for what little it might be worth

Garin

Senior Member
Czech - Czechia
Hello, everyone!
I am working on a translation of an introduction to a comic book, "100 Bullets". The author has written it in a complicated style, one that is very difficult to translate into Czech where we do not use such long sentences with many parentheses, bombastic language, etc. Anyway, I have almost succeeded to translate it whole, there is one part, though, where I am uncertain of what the author meant to say. It is about the collaboration between Brian Azzarello, the writer, and Eduardo Risso, the artist - the idea is that they both are, in fact, authors of the story:

Disregarding the obvious divisions of labor - I have no idea if, for instance, Brian Azzarello could draw, even if you put a gun to his head (for what little that threat might be worth, I hasten to add) - it is impossible to tell where the one ends and the other begins.

Does it mean that putting a gun to his head would not be much helpful, anyway?
 
  • Cagey

    post mod (English Only / Latin)
    English - US
    The threat to shoot him in the head might be worth very little. I believe this means that Brian Azzarello might not mind being shot in the head, so such a threat would not motivate him to draw. (The other possible reading is that he wouldn't believe the threat, but this seems less likely to me.)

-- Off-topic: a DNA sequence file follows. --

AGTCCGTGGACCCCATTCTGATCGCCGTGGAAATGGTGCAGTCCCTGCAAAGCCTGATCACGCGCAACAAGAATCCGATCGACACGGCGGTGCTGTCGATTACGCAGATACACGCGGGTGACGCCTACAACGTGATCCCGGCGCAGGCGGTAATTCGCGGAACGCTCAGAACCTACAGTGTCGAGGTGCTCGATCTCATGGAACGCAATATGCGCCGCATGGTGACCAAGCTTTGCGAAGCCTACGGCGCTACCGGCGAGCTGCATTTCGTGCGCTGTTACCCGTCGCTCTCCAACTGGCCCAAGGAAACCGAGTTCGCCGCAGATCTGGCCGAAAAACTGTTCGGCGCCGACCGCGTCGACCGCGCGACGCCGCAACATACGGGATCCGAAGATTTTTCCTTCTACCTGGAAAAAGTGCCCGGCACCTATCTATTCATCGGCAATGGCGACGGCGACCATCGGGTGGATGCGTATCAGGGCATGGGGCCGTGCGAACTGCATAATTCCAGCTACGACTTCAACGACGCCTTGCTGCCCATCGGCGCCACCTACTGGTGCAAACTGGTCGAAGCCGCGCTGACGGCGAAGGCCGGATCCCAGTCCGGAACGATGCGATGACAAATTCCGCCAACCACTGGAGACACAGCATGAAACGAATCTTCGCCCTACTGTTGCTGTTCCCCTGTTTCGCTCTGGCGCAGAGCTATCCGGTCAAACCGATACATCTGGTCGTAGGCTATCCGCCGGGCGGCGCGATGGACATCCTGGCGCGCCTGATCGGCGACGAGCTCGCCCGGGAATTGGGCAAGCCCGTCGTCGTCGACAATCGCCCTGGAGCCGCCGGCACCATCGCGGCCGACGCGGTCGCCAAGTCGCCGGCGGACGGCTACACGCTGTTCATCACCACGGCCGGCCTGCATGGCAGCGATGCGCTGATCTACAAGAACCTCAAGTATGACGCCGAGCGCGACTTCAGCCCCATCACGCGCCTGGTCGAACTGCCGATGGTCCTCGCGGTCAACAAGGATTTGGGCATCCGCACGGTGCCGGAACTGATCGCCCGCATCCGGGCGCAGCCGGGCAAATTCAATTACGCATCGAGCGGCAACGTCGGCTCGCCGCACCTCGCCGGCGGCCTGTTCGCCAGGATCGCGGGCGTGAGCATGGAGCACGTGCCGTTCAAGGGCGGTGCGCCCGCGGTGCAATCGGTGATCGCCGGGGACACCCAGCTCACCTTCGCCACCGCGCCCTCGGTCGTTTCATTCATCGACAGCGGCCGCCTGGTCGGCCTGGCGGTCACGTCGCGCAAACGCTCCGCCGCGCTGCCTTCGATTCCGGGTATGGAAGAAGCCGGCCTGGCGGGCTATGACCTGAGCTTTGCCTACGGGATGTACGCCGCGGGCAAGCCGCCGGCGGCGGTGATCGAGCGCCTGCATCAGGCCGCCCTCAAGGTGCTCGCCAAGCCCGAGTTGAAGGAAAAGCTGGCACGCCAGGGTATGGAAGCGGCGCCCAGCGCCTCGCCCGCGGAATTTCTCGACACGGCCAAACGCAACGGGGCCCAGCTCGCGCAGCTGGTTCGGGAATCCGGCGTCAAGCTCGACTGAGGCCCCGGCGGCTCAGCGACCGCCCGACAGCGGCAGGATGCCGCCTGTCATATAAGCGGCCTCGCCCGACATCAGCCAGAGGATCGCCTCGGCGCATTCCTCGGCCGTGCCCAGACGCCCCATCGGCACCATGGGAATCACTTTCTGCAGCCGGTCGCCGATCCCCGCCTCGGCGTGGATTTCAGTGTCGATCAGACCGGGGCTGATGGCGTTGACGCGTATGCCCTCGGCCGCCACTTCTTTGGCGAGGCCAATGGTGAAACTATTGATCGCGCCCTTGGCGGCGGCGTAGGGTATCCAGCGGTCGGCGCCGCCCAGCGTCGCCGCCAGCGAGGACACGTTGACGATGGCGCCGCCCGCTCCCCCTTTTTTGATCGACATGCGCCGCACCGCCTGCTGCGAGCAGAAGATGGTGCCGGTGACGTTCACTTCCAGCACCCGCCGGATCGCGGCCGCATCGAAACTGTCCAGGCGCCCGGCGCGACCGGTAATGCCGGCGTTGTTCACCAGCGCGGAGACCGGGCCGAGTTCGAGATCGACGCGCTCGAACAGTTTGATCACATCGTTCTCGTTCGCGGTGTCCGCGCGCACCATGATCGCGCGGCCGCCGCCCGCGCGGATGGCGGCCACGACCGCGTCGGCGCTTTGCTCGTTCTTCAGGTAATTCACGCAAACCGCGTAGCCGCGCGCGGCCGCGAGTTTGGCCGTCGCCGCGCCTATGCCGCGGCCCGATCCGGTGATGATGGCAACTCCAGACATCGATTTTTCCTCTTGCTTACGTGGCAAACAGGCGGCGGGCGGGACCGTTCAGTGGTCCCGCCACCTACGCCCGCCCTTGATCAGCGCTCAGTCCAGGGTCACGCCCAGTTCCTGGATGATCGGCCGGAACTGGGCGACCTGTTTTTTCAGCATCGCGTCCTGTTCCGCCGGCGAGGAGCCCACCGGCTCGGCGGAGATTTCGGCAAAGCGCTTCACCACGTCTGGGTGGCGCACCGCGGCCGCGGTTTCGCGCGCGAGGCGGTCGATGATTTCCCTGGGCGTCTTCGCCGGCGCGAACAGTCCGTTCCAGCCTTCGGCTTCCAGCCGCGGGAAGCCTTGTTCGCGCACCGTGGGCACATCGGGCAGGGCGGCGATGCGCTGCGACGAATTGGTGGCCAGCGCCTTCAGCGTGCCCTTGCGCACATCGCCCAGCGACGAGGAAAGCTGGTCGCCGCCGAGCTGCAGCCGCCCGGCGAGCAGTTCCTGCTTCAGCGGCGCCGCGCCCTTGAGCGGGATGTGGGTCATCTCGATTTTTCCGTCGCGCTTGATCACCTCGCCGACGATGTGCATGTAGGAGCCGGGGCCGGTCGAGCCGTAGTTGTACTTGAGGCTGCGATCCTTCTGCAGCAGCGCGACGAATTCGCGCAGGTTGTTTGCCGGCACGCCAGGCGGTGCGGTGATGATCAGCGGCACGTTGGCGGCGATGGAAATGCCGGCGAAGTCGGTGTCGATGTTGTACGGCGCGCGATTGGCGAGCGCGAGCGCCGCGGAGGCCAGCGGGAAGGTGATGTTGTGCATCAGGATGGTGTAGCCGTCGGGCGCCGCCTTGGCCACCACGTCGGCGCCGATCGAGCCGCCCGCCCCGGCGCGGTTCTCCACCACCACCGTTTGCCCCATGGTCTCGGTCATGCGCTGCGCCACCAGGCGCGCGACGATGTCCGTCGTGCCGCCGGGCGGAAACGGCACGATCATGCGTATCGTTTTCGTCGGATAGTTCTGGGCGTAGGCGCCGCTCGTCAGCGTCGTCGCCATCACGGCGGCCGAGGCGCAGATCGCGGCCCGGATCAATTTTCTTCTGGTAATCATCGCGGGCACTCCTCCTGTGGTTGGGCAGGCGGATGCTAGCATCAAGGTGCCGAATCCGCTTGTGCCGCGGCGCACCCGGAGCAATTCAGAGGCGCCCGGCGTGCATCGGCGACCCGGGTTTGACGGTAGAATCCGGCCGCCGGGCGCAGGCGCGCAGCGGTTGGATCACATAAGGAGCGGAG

If you tried to threaten Brian Azzarello's life to make him draw, he still couldn't draw.
     

    Parla

    Member Emeritus
    English - US
    Garin, my reaction is: If I were attempting a translation of this into another language, I'd just leave that part out; it's not very meaningful in English, and I imagine it would be less so in Czech. I'd omit everything between the two dashes; the author's meaning will still be intact: that the writer and artist collaborated so closely that it's impossible to really say where the creative work of one ends and that of the other begins.
     

    Garin

    Senior Member
    Czech - Czechia
    Thank you, Cagey, for your explanation. I am somehow happy that even the native speaker has problems understanding what the author wanted to say. I am also thankful for your suggestion, Parla, and I am very much inclined to use it. In fact, there are many similar "jokes" in the text that should be treated the same way ;)
     
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